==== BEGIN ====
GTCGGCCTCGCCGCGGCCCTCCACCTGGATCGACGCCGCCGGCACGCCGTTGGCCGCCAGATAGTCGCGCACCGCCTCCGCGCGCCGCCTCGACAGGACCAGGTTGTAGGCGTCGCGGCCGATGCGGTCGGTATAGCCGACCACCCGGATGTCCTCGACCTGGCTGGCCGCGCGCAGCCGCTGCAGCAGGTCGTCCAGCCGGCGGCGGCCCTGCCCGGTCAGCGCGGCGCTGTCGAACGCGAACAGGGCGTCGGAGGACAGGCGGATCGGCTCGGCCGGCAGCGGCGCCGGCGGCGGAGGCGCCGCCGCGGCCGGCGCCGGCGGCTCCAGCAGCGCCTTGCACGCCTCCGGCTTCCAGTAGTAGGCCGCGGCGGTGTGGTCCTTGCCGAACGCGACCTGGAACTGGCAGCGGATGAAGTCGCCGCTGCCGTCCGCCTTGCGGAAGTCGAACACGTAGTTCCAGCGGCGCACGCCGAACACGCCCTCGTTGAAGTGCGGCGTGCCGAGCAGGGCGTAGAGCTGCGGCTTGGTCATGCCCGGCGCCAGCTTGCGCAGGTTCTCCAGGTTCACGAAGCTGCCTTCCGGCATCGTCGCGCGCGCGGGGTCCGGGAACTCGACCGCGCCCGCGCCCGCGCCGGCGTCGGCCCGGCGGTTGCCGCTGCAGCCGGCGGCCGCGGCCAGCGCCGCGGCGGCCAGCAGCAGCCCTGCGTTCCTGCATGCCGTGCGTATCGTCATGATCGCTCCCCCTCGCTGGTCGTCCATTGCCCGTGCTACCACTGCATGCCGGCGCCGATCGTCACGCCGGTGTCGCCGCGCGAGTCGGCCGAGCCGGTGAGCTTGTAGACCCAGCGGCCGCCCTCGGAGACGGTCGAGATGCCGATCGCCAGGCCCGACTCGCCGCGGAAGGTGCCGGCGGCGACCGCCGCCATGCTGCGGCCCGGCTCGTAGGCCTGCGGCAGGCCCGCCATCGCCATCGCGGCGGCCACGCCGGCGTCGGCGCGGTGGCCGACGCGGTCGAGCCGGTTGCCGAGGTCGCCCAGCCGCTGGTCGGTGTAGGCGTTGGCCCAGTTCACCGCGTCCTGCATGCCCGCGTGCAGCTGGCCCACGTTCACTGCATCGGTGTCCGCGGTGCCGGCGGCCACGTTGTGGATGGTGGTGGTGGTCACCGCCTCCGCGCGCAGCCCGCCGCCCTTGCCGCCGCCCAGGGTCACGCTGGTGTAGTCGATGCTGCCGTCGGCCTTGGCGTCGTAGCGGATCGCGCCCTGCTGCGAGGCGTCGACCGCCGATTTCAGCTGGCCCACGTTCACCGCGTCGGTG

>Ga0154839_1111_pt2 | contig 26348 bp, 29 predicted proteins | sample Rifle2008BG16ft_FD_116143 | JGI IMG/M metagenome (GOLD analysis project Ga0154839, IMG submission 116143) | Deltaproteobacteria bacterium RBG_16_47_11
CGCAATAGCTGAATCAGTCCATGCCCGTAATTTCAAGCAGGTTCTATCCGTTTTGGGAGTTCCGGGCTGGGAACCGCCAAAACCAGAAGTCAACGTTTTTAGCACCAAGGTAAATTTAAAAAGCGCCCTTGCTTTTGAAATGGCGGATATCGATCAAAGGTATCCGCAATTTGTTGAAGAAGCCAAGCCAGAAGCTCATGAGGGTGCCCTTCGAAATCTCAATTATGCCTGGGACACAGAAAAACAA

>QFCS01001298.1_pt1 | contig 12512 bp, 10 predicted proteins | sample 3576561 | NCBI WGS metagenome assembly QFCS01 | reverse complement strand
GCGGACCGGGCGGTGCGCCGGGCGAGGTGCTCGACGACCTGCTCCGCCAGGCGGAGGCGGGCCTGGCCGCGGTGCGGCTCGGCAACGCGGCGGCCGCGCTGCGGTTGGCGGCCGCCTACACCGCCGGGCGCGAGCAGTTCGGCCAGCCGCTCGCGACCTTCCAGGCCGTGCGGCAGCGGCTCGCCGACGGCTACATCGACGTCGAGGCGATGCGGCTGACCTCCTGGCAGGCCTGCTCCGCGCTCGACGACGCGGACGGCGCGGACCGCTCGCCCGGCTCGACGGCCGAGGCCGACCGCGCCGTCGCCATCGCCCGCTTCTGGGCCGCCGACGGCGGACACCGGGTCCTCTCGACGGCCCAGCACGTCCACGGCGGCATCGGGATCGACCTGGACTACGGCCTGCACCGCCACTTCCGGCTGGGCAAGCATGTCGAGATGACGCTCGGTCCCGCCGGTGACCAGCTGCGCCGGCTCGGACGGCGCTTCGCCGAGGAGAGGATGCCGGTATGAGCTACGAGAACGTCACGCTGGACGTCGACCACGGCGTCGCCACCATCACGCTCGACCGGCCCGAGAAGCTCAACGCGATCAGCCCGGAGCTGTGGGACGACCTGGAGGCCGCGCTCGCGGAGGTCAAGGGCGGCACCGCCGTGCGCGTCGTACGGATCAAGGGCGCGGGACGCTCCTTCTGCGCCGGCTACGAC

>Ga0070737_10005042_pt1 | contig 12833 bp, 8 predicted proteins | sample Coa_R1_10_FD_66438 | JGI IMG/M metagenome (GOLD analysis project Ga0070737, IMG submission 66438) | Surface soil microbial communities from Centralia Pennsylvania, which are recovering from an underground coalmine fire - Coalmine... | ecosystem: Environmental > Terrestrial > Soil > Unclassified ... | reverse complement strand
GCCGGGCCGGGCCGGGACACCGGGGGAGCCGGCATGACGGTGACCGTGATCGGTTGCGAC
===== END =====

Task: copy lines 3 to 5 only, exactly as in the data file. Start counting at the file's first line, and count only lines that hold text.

CGCAATAGCTGAATCAGTCCATGCCCGTAATTTCAAGCAGGTTCTATCCGTTTTGGGAGTTCCGGGCTGGGAACCGCCAAAACCAGAAGTCAACGTTTTTAGCACCAAGGTAAATTTAAAAAGCGCCCTTGCTTTTGAAATGGCGGATATCGATCAAAGGTATCCGCAATTTGTTGAAGAAGCCAAGCCAGAAGCTCATGAGGGTGCCCTTCGAAATCTCAATTATGCCTGGGACACAGAAAAACAA

>QFCS01001298.1_pt1 | contig 12512 bp, 10 predicted proteins | sample 3576561 | NCBI WGS metagenome assembly QFCS01 | reverse complement strand
GCGGACCGGGCGGTGCGCCGGGCGAGGTGCTCGACGACCTGCTCCGCCAGGCGGAGGCGGGCCTGGCCGCGGTGCGGCTCGGCAACGCGGCGGCCGCGCTGCGGTTGGCGGCCGCCTACACCGCCGGGCGCGAGCAGTTCGGCCAGCCGCTCGCGACCTTCCAGGCCGTGCGGCAGCGGCTCGCCGACGGCTACATCGACGTCGAGGCGATGCGGCTGACCTCCTGGCAGGCCTGCTCCGCGCTCGACGACGCGGACGGCGCGGACCGCTCGCCCGGCTCGACGGCCGAGGCCGACCGCGCCGTCGCCATCGCCCGCTTCTGGGCCGCCGACGGCGGACACCGGGTCCTCTCGACGGCCCAGCACGTCCACGGCGGCATCGGGATCGACCTGGACTACGGCCTGCACCGCCACTTCCGGCTGGGCAAGCATGTCGAGATGACGCTCGGTCCCGCCGGTGACCAGCTGCGCCGGCTCGGACGGCGCTTCGCCGAGGAGAGGATGCCGGTATGAGCTACGAGAACGTCACGCTGGACGTCGACCACGGCGTCGCCACCATCACGCTCGACCGGCCCGAGAAGCTCAACGCGATCAGCCCGGAGCTGTGGGACGACCTGGAGGCCGCGCTCGCGGAGGTCAAGGGCGGCACCGCCGTGCGCGTCGTACGGATCAAGGGCGCGGGACGCTCCTTCTGCGCCGGCTACGAC